You may be tempted by the low prices of various Chromebooks but were frightened away by fears of limited productivity. Reader Meghan Morrant had the same issue, wondering whether she should take the risk and try an unfamiliar operating system or pay more money and stick with a familiar Windows or Mac OS laptop. She writes:
I need a new computer but don’t have a big budget. I’ve been looking at the various Chromebooks, since they’re so cheap, but I’m not sure if I’ll be able to do everything I need. I spend most of my time on Facebook or watching TV through Netflix and Hulu, but sometimes I’ll need to edit Word documents or work on PowerPoint presentations.
Should I get a Chromebook or stick with a budget Windows notebook?
Much like high-powered gaming notebooks are best suited for a select group of people, Chromebooks will be good enough for some users while proving limiting to many others. Since Chromebooks run Chrome OS, Google’s operating system, it relies heavily on Google’s suite of applications. Although users can log into Chrome OS as a guest, users should log into the system with Google credentials in order to have the best experience.
MORE: Best Chromebooks 2014
The Chromebook is optimized for Google’s apps, such as Gmail, Google Calendar and Google Drive. This deep integration can be a positive or negative feature, depending on how you use a PC. Getting set up on a Chromebook will be easy if you already use Google’s services for email, calendaring and documents. However, if you use other popular programs, such as Microsoft Outlook, AIM or Yahoo Mail, it might take some time getting adjusted to Google’s OS.
Unfortunately, Microsoft Office Suite isn’t available on Chromebooks, but that doesn’t mean that you won’t be able to work on your files. Microsoft Web Apps, the free cloud version of Office, is compatible with Chromebooks, and you can always use the native Google Drive to open and run documents and spreadsheets. With Drive users can create everything from text documents to spreadsheets and presentations. All your old Microsoft Word documents and PowerPoint presentations can be imported directly into Drive, allowing you to work on your files.
But it may be best to stick with Microsoft Web Apps if you already have a large number of Office files that you’re bringing over to your Chromebook. There are often formatting issues when importing third-party documents into Drive, so the first few minutes of work may be fixing anything that’s broken. Fortunately, Google Drive allows you to save documents into Microsoft formats, so you’ll still be able to share these documents with non-Chromebook users.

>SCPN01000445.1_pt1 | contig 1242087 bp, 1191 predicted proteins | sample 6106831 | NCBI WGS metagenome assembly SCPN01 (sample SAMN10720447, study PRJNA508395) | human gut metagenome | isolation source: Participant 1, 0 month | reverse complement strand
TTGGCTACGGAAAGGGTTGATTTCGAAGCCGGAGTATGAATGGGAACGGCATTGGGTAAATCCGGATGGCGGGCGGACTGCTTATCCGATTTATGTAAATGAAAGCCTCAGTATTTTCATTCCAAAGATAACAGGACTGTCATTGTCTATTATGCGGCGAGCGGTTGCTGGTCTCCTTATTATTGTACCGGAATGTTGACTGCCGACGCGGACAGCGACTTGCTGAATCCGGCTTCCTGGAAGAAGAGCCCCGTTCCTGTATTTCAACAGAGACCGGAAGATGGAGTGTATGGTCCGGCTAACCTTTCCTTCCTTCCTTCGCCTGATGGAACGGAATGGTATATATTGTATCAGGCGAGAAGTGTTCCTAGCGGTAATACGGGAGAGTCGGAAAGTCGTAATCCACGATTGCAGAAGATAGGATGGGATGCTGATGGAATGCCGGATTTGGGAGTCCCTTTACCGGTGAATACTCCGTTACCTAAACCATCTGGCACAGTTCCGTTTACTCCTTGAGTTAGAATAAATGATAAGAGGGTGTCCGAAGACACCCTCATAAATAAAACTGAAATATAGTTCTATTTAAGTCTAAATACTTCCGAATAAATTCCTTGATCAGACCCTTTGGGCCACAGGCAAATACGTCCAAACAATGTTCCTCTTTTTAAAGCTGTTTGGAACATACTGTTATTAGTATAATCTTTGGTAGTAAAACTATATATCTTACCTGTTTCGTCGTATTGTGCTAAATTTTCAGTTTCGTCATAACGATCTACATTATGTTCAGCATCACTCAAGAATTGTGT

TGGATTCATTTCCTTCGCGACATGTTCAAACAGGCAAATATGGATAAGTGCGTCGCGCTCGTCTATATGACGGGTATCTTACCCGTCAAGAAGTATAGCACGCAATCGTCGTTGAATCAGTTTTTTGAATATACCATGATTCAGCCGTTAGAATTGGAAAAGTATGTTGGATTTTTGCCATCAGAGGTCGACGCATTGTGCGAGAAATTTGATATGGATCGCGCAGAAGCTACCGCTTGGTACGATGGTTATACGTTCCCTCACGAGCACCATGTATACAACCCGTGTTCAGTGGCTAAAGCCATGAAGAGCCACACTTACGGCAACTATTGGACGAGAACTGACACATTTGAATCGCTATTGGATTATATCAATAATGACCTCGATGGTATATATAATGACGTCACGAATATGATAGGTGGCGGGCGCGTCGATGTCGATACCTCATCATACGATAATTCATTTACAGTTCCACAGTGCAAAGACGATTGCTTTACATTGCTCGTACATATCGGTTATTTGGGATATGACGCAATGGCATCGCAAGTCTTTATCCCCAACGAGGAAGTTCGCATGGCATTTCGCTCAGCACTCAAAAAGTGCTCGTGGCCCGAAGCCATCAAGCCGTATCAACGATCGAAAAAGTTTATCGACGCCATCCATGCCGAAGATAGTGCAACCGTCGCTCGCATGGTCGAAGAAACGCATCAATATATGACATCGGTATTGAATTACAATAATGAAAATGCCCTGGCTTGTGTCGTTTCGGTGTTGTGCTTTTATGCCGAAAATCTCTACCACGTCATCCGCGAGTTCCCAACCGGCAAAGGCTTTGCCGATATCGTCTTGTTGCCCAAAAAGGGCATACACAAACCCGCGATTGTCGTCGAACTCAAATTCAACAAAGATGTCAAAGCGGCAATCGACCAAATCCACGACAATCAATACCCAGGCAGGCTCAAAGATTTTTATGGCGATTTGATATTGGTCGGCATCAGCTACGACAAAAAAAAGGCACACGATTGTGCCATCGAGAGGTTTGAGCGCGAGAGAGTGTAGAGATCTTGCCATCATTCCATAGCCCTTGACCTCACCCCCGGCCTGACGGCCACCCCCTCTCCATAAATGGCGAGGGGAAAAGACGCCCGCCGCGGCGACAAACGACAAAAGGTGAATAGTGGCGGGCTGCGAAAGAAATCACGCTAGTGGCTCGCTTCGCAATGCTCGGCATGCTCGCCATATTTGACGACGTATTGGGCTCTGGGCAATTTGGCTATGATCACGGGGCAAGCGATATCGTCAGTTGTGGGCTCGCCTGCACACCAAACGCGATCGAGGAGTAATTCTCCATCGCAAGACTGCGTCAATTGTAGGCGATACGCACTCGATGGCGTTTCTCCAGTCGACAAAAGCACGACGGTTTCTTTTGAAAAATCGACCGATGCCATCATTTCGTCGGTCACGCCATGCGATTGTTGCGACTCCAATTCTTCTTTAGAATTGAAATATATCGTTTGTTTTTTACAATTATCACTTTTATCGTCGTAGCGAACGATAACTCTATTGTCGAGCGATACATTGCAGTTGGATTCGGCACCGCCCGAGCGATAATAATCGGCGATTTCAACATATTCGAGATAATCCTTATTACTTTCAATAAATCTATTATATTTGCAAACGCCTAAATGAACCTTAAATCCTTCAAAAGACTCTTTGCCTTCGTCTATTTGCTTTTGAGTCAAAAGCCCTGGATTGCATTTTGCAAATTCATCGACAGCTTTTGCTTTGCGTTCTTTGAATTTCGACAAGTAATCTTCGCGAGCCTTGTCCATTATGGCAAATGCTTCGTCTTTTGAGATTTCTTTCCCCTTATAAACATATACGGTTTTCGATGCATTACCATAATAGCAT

Another issue that could influence your decision about getting a Chromebook is the prevalence of Internet connectivity. Chromebooks are designed to have a heavy reliance on the Internet, which means that many apps simply won’t work if you’re out of Wi-Fi range. There are a growing number of “offline” Chrome apps, which can work without Internet connectivity, including Gmail and Google Drive. However, offline mode isn’t enabled by default, so you’ll have to install a few plugins in order to access your email or documents sans the Web.
You’ll still be able to play games on the Chromebook, but you’re limited to the games available in the Chrome Web store. Classics such as Angry Birds and Cut The Rope are there, but you won’t have the same title selection as with a Windows or even OS X notebook. Chromebooks generally have limited graphics processing power, so even if a game such as “Bioshock Infinite” were available it would not play smoothly on these notebooks.
MORE: 10 Best Chromebook Games
If battery life is a big priority, sticking with the HP Chromebook 14 or the Toshiba CB35-A3120 Chromebook are your best bets. Both notebooks lasted about 8 hours during our battery test, with the Toshiba landing in at 8 hours and 2 minutes and the HP lasting 7:57.
The smaller Chromebooks didn’t fair as well, with the Acer Chromebook C720P lasting nearly 2 hours less at 6:18 and the HP Chromebook 11 failing to complete the full battery test. We were able to run the Peacekeeper Web-based battery test on the Chromebook 11, and it lasted a short 3:54.
For a price in the $300 range, you might very well find a solid Windows 8.1 system like the $329 ASUS K200MA on sale.
Overall, users who are looking to spend less than $300 who are content with living in the cloud will find a Chromebook a viable solution. You also won’t have to deal with nagging Windows updates. However, if you’re willing to be spend $400 or more, a Windows 8.1 laptop may give you a lot more versatility.